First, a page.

Mental Health and Pop Culture
Game Of Thrones Part 3 of 5
Robb Stark is the oldest legitimate son to Ned and Catelyn Stark. His character shares many of the same attributes of his father, especially the primacy of truth and honor. When Ned is taken to the capital to be the Hand of the King, Robb stays at Winterfell to act as Lord of Winterfell in his stead. Robb comes across as fairly level-headed, though with some tendency toward depressive thoughts.
Things, however, begin to unravel psychologically for Robb, however, following the trumped-up charges and execution of his father at the hand of newly minted king and sociopath, Joffrey. Initially, Robb becomes depressed, and attempts to overcome his depression by seeking revenge on Joffrey. As a result, Robb assembles an army with the intent of marching to the capital and taking down Joffrey and Lannister forces. At this point, had Robb sought-out therapy, he would likely have gone on to live a full and complete life. However, Robb’s army effectively crown him “King of the North,” and instead of merely seeking revenge, his depression devolves into delusions of grandeur.
Robb comes to believe himself to be invincible. He has a large army of supporters who continually are victorious in the battle field. Additionally, legend springs up about Robb that he rides into battle on his direwolf, who itself, is thought to be vicious and indestructible. While Robb surely knows, deep down, that the legends are not true, and he may realize that no one is truly invincible, he appears to have been caught up in his own cult of personality, built by his supporters (not least of whom is his mother). His delusions of grandeur appear justified after he and his army legitimately win battle after battle. Like any good leader, he listens to advice, though like any failed leader, he does not always take it - believing that his strategies are better than anyone else’s; after all, he has been unstoppable, against even greater armies.
As mentioned before, Robb would benefit from grief counseling for the death of his father. Robb appears to be suffering from what is known as “complicated grief,” which is, as the name suggests, more than just simple grief; it is prolonged and persistent, and it takes over the life of the person suffering from it so that he or she cannot function normally in society. People suffering from complicated grief typically go in one of two extreme directions: they become completely insular, or the become angry and allow their anger to drive them to some sort of a results-oriented action. Robb apparently, tends toward the action-oriented side to complicated grief. Grief counseling can come in the form of different approaches, notably CBT, narrative therapy, and person-centered therapy, among others. With any of approach, there are typically five basic stages that most people need to go through: Impact, Chaos, Adapting, Equilibrium, and Transformation.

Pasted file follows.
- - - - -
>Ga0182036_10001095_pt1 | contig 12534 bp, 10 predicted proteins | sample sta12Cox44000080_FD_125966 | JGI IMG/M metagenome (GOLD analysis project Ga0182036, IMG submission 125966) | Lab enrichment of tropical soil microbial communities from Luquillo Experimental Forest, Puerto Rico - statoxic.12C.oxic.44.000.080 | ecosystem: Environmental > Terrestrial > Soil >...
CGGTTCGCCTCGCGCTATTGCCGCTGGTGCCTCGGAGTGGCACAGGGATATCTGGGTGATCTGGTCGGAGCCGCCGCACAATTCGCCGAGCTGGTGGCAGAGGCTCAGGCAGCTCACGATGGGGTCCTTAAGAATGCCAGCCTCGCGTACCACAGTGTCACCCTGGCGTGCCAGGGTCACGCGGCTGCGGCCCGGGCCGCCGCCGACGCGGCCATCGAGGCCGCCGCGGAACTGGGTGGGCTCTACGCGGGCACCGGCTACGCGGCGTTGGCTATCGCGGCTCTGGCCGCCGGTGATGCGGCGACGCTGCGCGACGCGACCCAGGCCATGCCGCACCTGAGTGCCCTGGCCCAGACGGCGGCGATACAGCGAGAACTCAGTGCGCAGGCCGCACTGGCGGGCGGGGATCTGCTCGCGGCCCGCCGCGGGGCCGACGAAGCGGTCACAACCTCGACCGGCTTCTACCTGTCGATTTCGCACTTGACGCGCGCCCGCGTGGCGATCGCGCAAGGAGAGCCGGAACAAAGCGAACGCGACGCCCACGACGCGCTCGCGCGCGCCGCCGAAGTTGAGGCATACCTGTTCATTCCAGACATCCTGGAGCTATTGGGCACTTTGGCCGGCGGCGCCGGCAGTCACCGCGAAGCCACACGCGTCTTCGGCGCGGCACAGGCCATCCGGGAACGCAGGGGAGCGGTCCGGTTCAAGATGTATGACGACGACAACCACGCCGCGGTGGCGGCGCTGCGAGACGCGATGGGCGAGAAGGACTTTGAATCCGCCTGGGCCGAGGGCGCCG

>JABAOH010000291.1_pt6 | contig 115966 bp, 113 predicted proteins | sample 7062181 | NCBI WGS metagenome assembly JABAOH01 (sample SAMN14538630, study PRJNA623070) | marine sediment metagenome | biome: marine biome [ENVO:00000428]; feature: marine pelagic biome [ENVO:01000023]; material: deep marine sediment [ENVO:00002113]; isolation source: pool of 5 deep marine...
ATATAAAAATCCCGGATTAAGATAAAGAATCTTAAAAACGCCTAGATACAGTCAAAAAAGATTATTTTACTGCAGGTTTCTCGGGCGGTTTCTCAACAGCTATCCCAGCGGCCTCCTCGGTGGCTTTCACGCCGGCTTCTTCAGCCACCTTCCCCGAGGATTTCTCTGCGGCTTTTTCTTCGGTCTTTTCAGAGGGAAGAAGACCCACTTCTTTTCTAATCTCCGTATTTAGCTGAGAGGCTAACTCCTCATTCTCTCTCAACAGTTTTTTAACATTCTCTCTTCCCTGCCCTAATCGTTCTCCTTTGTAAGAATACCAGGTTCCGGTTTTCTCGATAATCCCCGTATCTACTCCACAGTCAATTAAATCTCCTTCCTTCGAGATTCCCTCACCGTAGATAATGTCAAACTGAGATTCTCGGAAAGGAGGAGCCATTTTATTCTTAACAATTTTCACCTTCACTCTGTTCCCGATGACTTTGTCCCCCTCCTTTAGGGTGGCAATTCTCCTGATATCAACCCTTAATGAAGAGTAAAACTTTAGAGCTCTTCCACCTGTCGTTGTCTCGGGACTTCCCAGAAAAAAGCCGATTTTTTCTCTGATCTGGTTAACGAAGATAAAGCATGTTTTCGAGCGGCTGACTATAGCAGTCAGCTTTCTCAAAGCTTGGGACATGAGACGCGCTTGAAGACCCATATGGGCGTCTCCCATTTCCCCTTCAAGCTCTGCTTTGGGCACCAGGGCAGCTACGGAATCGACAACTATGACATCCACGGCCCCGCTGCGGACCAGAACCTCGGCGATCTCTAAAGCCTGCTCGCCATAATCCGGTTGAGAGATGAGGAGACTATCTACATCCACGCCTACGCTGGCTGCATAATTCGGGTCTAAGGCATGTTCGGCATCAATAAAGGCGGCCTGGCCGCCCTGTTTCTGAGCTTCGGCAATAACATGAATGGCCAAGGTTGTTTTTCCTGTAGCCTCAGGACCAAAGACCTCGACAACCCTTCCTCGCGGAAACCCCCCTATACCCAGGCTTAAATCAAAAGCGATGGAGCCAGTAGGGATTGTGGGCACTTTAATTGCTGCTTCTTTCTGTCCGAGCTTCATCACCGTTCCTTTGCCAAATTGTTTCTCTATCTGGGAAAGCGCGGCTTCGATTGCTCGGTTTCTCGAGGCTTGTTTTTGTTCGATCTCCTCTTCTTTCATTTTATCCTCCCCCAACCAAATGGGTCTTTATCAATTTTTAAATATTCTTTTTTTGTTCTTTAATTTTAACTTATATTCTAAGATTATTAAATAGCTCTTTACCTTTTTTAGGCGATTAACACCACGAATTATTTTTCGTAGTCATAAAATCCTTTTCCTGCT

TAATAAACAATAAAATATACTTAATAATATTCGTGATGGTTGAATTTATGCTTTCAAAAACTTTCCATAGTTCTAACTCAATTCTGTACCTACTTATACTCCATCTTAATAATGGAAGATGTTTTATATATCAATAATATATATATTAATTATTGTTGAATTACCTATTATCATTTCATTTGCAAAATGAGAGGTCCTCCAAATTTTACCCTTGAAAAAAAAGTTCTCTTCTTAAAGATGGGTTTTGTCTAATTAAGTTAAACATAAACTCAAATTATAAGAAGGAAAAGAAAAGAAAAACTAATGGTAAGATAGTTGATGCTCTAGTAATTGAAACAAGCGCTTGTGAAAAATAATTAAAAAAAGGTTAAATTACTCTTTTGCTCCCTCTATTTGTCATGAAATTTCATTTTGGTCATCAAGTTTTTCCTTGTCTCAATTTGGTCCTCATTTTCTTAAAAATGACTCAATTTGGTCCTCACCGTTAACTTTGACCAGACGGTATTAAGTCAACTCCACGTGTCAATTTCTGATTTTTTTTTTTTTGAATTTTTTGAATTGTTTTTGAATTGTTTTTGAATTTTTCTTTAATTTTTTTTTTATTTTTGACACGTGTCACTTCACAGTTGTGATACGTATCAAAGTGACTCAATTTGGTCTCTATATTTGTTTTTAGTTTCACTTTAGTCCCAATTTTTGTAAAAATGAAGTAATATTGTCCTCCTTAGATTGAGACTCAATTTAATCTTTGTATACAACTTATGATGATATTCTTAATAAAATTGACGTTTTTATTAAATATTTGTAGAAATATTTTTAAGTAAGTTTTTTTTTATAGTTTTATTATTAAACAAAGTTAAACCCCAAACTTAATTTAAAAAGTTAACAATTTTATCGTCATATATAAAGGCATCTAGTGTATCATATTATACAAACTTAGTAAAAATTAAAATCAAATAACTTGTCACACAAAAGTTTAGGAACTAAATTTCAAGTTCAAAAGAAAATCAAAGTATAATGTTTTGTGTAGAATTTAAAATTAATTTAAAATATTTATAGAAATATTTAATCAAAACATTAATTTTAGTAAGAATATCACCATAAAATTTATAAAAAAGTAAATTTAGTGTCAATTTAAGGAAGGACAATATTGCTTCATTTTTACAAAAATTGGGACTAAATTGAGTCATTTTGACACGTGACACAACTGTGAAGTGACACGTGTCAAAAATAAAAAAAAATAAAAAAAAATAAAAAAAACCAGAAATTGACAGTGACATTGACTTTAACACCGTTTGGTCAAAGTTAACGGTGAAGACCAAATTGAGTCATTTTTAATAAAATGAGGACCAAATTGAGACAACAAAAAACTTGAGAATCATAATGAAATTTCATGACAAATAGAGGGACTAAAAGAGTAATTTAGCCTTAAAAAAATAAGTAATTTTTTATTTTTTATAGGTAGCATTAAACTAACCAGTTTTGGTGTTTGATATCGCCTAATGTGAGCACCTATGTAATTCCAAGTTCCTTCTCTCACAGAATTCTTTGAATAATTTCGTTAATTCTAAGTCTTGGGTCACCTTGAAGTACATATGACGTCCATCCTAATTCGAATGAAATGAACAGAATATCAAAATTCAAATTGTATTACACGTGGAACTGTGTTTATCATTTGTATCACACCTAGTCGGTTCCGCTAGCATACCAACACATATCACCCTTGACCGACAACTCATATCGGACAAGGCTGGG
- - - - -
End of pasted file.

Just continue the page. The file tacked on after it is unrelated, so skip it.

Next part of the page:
Given what I can glean from Robb’s personality, I would probably utilize person-centered therapy to work through his grief. Person-centered therapy is based on the idea that individual personal experience guides each and every one of us; it involves three core conditions: a congruence/transparency between the client and the therapist, unconditional positive regard from the therapist, and empathy. I believe that if Robb’s grief was properly worked through, he would not have developed delusions of grandeur, at least not to the extent that he did.
To treat Robb’s delusions of grandeur, I would likely rely on a CBT-based approach. Using techniques including thought-linkage and inference-chaining, I would hope to show Robb a different perspective. I would also utilize a Dysfunctional Thought Record and role-play. As Robb has spiritual inclinations, I would include some spiritually integrated therapy with him as well; guiding him to understand or see the difference between the immortal and the mortal - the infallible and the fallible.
Even if Robb had developed delusions of grandeur, I believe that they would have been manageable had he taken a step-back, with the help of therapy, and realized how and where his personality changed, to stave off acting on his grandiose delusions. I think that with a little re- framing, Robb could well have succeeded on the battlefield, as well as his roles as Lord of Winterfell and Warden of the North.